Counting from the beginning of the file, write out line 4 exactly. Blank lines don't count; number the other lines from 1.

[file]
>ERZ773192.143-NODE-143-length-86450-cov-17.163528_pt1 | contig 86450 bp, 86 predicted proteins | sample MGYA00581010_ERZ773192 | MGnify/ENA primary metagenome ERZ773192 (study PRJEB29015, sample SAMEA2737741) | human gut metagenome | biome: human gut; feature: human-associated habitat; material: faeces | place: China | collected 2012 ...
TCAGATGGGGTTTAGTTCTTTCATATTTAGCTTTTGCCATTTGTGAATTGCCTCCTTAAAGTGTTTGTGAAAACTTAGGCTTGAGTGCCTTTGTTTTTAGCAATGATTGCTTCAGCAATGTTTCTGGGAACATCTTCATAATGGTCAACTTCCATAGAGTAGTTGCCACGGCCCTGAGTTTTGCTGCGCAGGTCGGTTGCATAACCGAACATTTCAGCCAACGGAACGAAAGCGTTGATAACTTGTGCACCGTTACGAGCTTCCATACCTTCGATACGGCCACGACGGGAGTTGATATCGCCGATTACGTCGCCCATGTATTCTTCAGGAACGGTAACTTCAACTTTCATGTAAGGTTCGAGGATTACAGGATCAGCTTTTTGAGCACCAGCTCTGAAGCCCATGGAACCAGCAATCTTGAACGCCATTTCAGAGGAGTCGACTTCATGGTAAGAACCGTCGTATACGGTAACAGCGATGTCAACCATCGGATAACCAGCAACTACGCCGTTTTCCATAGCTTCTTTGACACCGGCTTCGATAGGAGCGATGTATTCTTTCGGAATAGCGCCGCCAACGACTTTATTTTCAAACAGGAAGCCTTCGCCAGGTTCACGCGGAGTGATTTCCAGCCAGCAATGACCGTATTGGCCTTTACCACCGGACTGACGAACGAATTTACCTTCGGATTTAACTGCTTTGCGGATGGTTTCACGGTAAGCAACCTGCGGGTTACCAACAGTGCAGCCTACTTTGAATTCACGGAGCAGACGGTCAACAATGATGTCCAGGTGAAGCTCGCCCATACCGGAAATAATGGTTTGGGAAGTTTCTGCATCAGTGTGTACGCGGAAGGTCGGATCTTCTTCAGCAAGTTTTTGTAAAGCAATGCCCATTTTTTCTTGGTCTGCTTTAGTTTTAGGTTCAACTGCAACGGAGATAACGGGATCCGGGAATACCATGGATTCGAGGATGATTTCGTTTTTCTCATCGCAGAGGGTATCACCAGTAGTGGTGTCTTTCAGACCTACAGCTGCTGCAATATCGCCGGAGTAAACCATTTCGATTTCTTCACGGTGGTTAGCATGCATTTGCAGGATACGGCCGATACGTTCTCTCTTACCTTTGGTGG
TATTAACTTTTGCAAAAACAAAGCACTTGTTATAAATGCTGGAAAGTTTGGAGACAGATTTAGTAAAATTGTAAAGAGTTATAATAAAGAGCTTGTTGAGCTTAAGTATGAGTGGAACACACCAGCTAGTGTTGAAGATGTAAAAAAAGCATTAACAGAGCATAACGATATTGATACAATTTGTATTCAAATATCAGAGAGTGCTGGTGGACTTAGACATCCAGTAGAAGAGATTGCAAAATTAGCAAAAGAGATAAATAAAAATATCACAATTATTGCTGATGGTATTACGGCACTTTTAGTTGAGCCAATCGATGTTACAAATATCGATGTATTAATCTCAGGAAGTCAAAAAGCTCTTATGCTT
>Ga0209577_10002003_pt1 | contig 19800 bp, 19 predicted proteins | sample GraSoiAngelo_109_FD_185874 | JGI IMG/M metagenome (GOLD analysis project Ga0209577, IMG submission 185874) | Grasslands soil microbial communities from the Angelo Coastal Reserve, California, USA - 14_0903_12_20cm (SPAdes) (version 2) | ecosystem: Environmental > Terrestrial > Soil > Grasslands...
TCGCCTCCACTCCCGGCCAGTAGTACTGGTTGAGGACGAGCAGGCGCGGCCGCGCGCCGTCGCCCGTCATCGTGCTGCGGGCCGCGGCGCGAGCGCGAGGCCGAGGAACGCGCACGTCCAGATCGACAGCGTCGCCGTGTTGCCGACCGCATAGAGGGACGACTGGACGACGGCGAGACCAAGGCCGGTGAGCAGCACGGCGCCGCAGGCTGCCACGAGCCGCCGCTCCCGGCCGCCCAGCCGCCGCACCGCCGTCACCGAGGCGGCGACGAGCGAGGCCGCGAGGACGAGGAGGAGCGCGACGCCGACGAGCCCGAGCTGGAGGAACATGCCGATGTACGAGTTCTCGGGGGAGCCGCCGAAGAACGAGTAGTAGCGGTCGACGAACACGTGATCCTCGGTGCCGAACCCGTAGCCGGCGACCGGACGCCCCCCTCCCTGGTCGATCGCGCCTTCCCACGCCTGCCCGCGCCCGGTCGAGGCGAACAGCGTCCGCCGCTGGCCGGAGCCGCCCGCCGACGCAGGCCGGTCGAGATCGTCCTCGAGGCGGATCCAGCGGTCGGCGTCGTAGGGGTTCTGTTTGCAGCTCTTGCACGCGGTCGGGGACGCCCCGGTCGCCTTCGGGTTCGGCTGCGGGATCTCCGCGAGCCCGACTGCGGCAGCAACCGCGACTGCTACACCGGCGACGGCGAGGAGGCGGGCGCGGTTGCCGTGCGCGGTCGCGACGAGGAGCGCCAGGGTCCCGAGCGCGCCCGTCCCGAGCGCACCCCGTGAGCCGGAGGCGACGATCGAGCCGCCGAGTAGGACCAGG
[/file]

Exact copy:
>Ga0209577_10002003_pt1 | contig 19800 bp, 19 predicted proteins | sample GraSoiAngelo_109_FD_185874 | JGI IMG/M metagenome (GOLD analysis project Ga0209577, IMG submission 185874) | Grasslands soil microbial communities from the Angelo Coastal Reserve, California, USA - 14_0903_12_20cm (SPAdes) (version 2) | ecosystem: Environmental > Terrestrial > Soil > Grasslands...